Chipmunks have eaten almost all of Adam’s young tomatoes. Bold and defiant, these rascals have come back day after day and made their way through the carefully placed netting, devastating the results of months of careful care.
About 50 miles away, Mico too has a chipmunk problem. In his garden, they mostly attack his zucchini blossoms. He has kept them at bay by constant monitoring, and by ensuring he consumes the blossoms as quickly as possible.
I visited Mico recently and was stunned at his garden’s transformation from just a short time ago. Compared to weeks earlier when vegetables were merely poking out of the ground, his garden is now fully lush, with limited views of the dirt through all the leaves, stems, and blossoms.
His string beans are near ready for harvesting, red and green lettuces are glistening in the sunlight, eggplants are starting to flower, and he has had red tomatoes for at least the last three weeks.
Mico’s zucchini plants, too, are thriving. The giant leaves pour over each other, seemingly in complete oblivion of the threat of the vigilant chipmunks.
It’s always amazing to me how much space it takes to grow a zucchini. Each zucchini plant is at least 3 feet wide. Mico’s garden is not the biggest, but he uses every inch. The zucchini plants are in various locations, mostly along the northern fence of his property.
On this day, Mico was picking zucchini blossoms. “Can you still get zucchini if you take all the flowers?” I ask him ignorantly “I only take the ones that don’t have zucchinis” he tells me. Ah. I guess gardening is not rocket science.
Apparently, only the female blossoms mature into zucchinis. So, we’re going to pick and eat the males!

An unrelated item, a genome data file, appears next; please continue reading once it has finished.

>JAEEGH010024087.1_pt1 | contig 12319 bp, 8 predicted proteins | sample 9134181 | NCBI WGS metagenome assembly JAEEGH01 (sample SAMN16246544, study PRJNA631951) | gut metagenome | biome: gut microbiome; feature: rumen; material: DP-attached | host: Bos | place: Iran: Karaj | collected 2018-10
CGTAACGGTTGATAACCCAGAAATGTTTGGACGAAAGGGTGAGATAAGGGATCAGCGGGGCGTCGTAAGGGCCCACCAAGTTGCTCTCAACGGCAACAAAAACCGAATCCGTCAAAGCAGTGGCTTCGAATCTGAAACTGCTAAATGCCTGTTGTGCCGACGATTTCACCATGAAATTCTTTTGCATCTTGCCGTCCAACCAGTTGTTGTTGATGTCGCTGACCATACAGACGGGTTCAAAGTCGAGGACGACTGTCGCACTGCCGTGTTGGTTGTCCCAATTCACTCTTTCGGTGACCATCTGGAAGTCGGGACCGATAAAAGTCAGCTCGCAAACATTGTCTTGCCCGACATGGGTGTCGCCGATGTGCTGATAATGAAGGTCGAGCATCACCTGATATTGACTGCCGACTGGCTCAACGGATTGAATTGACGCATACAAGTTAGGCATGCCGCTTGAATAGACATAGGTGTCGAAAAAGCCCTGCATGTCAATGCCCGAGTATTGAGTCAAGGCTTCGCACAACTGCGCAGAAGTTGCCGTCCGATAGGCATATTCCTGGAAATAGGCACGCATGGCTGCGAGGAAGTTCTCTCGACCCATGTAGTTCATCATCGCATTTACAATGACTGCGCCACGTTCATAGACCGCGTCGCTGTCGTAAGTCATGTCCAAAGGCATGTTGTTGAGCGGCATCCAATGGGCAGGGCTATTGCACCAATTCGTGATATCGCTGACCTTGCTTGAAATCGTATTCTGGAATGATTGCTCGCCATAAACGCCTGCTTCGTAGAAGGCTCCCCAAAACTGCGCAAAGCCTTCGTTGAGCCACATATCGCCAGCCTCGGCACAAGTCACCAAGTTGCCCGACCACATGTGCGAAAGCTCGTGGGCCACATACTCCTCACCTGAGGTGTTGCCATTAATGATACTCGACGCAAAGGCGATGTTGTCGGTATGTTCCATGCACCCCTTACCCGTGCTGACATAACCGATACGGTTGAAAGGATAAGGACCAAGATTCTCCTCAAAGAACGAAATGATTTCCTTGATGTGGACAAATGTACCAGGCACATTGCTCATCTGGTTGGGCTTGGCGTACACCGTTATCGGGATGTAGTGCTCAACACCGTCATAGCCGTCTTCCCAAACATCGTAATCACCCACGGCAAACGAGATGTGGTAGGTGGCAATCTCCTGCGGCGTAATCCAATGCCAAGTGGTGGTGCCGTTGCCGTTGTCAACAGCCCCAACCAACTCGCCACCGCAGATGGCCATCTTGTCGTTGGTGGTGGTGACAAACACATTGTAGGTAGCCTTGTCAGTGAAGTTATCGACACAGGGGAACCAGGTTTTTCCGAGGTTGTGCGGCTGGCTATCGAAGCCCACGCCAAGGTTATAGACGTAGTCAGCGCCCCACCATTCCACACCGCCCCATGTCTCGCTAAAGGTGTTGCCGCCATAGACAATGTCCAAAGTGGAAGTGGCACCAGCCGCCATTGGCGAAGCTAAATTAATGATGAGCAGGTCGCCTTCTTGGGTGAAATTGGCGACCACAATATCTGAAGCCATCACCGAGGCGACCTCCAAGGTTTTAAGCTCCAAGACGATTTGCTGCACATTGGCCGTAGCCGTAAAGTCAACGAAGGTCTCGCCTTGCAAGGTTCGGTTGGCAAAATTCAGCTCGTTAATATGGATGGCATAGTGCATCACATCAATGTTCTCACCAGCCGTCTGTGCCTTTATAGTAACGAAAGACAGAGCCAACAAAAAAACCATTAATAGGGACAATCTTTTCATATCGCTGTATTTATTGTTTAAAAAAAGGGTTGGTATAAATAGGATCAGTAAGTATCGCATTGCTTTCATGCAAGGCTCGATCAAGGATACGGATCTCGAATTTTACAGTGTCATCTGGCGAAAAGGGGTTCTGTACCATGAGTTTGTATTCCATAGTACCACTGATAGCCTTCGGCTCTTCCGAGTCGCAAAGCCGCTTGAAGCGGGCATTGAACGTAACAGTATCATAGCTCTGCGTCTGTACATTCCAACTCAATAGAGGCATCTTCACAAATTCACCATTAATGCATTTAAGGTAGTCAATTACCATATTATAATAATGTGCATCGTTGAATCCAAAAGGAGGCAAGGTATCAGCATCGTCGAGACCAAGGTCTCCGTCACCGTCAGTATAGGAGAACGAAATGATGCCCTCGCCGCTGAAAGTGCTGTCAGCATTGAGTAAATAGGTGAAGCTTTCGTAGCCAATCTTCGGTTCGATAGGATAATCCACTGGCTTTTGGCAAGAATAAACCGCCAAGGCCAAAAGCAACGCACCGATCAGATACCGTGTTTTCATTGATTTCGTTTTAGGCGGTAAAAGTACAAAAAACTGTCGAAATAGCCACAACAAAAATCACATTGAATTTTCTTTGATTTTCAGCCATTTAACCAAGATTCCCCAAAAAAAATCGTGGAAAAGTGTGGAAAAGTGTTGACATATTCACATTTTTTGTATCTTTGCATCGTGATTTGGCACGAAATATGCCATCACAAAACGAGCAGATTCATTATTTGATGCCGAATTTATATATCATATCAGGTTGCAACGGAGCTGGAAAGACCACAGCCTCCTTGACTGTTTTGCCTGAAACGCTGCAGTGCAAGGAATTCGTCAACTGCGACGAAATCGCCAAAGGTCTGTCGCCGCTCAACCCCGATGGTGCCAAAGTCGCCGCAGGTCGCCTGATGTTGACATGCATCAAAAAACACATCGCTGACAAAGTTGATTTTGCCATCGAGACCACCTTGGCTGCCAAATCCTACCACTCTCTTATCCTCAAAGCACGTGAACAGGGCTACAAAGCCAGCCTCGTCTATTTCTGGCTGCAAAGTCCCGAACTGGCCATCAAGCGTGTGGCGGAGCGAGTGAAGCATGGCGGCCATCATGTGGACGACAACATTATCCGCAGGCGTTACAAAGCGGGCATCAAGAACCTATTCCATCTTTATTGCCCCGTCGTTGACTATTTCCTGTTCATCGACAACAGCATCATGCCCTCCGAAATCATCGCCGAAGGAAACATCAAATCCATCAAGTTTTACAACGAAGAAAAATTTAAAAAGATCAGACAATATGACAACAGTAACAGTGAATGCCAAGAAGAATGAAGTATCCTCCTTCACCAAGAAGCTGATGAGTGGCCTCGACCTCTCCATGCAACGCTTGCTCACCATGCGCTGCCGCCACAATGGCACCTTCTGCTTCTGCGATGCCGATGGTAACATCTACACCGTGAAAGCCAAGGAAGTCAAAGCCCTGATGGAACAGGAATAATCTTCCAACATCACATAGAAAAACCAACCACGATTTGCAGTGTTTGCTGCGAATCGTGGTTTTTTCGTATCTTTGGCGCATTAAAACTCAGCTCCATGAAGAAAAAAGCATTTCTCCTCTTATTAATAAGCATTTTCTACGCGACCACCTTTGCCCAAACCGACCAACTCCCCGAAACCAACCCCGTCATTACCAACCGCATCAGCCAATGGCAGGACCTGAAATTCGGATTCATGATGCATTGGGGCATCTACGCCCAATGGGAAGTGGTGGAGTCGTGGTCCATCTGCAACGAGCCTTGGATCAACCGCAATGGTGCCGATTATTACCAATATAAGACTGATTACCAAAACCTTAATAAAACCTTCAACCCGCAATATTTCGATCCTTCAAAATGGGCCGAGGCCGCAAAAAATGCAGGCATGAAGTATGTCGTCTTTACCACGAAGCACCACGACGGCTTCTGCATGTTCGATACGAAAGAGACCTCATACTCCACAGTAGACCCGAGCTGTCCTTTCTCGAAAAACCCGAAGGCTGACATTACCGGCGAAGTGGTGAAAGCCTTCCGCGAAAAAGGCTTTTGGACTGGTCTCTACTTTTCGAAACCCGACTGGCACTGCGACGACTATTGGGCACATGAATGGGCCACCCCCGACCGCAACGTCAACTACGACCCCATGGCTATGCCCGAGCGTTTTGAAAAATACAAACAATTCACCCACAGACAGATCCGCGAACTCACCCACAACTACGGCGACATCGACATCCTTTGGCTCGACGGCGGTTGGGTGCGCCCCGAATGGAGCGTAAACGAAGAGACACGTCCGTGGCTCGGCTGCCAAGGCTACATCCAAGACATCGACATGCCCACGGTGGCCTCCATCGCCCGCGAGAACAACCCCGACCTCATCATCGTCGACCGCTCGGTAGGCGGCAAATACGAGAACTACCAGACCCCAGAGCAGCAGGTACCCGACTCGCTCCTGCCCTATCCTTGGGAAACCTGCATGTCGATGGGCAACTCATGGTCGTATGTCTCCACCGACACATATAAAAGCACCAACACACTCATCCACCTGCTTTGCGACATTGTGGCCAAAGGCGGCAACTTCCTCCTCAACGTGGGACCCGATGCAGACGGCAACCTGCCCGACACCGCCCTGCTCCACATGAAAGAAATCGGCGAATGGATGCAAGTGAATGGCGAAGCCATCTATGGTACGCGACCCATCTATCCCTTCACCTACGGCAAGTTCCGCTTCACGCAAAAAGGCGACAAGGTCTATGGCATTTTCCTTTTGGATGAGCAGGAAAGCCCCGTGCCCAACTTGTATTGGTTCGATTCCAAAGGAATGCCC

On this particular day, Mico is going to fry the blossoms. This is one of my favorite treats, and one that I have only ever eaten at Mico’s house in the summer, moments after he has picked the blossoms from his garden and walked the 30 feet to his kitchen and made them.
Here is how Mico makes his fried zucchini blossoms:
1. He rinses the flowers, removing the green stems (email readers, link to my site to access the video).
2. He carefully mixes the flowers with self-rising flour and water (email readers, link to my site to access the video).
3. He heats up some vegetable oil and gently fries about 2-3 at a time.
4. Once they look like this, he carefully removes them from the oil.
5. He adds some powered sugar, and they are ready!
Mico tells me that it is still possible to plant zucchini and get a harvest this summer. He suggests starting the seed indoors. After germination in 4-5 days, plant the seedlings directly outside in a small hole. Add water and sunshine, and voilà, you’ll have zucchini plants and flowers in about 4 weeks.
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